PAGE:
The other source of compression is how a full picture, and the differences between prediction and actual, are encoded. This is the same as JPEG: the picture is divided into 8x8 pixel blocks, then the brightness and colour are converted from a sequence of values (scanned diagonally across the block) into frequencies, using the Discrete Cosine Transform. The encoder then uses a quantizer to say how large the contribution from each frequency is. The more compression is required, the fewer bits are allocated to each frequency, which means fewer values are available. The quantizer selects the nearest available value to the true value, which means it's a little bit wrong. The fewer levels available, the more wrong it will be. But if it's fairly close to the 'right' value, the viewer won't notice.
Primarily, when not enough bits are available for a channel, the block edges become visible. This is because the quantization in one block doesn't match that in another, so a continuous tone across two blocks ends up as one level in one block, but a different level in its neighbour. The decoder has a 'deblocking filter' to correct this, but the bigger the difference, the less effective it is.
Yes, one way to increase the compression ratio is to increase the length of the Group of Pictures (GoP). A GoP contains one full picture (the 'Intra' or I frame) and then any number of either Predicted (P) frames (motion-prediction from the I frame only) or Bi-Predicted (B) frames (motion "prediction" from an I frame and a future P frame, or between two P frames - the frames can be sent out-of-order and the receiver puts them back in the right order). As you say, a longer GoP also means it takes longer to start displaying the video stream after switching channels, and if you're directly cutting the data stream, it gives you fewer cut points, since you can only start a cut at the start of a GoP, and only end it after an I or P frame (since the B frames don't make sense if you remove the P frame they depend on).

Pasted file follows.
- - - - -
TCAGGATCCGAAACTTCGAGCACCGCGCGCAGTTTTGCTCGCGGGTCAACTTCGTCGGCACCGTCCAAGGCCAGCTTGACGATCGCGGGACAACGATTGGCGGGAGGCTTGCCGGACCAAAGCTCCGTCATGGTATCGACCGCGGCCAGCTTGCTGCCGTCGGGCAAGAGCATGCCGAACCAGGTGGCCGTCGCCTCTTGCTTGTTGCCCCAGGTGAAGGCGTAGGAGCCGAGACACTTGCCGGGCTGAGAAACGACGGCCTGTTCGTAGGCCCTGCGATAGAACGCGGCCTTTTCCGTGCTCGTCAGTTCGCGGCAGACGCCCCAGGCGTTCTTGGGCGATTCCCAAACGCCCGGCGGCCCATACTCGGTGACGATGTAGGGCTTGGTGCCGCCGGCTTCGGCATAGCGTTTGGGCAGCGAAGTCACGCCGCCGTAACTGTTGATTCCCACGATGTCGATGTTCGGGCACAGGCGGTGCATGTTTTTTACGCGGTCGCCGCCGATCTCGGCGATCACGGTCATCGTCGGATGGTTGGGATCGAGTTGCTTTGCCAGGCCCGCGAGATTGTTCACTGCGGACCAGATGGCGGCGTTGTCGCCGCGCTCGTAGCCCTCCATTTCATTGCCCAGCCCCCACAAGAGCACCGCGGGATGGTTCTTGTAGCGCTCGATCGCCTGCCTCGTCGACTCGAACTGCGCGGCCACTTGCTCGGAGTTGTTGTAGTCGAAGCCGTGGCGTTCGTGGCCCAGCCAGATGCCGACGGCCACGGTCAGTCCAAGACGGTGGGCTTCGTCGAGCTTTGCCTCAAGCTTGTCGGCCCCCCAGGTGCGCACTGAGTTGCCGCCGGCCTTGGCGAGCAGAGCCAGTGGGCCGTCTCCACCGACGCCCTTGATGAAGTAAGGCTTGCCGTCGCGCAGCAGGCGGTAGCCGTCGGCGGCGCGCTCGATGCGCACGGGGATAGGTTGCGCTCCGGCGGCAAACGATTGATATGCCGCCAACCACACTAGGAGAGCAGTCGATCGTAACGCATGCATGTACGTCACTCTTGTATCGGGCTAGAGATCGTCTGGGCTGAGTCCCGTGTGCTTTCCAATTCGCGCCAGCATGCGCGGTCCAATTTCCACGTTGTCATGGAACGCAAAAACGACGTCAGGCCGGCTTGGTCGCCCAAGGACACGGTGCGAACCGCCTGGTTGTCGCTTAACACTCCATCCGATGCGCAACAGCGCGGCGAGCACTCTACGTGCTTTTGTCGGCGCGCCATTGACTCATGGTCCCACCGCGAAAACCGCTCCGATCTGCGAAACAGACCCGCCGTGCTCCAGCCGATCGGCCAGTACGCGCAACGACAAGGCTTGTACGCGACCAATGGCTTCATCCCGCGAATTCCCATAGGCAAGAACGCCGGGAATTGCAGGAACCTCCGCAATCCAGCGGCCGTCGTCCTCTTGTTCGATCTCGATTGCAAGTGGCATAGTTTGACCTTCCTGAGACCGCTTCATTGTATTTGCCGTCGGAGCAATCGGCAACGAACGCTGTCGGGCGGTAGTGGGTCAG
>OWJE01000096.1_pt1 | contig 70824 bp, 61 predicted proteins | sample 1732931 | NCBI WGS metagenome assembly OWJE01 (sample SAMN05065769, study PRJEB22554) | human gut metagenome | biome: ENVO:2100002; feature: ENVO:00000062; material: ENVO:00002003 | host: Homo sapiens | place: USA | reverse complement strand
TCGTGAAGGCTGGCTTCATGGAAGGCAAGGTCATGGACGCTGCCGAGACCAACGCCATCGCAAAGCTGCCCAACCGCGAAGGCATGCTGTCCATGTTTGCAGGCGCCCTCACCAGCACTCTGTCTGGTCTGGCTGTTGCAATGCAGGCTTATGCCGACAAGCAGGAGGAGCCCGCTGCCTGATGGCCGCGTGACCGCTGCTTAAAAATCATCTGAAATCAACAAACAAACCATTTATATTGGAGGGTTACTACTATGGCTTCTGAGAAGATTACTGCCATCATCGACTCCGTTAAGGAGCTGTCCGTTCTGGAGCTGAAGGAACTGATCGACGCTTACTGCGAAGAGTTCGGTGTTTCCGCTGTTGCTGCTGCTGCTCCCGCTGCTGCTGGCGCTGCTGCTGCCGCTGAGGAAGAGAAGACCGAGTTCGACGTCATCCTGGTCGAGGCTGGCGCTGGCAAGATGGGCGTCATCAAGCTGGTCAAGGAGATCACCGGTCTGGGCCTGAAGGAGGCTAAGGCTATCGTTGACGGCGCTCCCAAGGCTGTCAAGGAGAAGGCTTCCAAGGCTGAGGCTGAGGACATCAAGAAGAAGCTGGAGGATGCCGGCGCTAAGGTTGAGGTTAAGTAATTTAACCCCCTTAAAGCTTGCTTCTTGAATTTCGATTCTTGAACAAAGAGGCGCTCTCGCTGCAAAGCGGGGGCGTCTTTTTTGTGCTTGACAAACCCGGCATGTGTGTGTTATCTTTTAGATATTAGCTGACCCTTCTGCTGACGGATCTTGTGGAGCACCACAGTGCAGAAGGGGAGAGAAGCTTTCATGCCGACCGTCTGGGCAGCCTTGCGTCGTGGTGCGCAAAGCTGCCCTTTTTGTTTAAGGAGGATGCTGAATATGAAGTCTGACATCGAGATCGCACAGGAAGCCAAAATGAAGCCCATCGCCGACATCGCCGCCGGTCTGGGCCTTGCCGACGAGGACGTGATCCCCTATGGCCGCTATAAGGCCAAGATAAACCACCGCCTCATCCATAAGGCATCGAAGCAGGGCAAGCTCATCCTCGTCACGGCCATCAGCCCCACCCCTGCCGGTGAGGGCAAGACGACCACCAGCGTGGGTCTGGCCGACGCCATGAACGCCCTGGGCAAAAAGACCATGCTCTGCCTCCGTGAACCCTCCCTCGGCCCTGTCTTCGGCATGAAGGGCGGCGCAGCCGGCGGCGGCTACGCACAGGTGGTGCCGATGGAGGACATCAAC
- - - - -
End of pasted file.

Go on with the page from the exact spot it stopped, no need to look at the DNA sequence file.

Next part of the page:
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Kim Smart: To add to that said by Dave Lindsay, Film 4 is still using LCN15 but is now being broadcast from the ITV1 transmitter hence why nothing is being received as your programme guide has not been updated to accommodate this change.
Try carrying out a "first time installation" before making another attempt at retuning, "factory reset" or "default settings" being other terms used depending on the brand of equipment.
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This is good news. Thanks to Google I found your explanation. We're afflicted with Freeview Lite but suddenly today Film 4 appeared. As far as I know we didn't manually retune, but the EPG doesn't yet show any programme details. We're on BT Vision - might be worth doing a rescan? I wonder if it's a hangover from when we lived in London and we had all the channels (albeit on different channel numbers).
Anyway, no matter, we have one more reason to hold out getting Freesat, as we generally stream the other Freeview channels online.
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I am with Morris Woodberry here. The first I heard of the disappearance of Film4 was a phone call froma friend in the middle of a programme I was enjoying on Saturday. Non-technical folk can be very distressed when their TV isn't working normally on their favourite channels.
Last night my internet search only pointed me to channnel 4's site and I e-mailed them. They e-mailed me this morning referring me to digital UK's site and don't seem to care at all that millions of viewers could be experiencing problems! Digital UK site doesn't suggest any problems or retuning needed - Just e-mailed them too. Only just now found your site - keep up the good work.
Why is this retune such a well kept secret?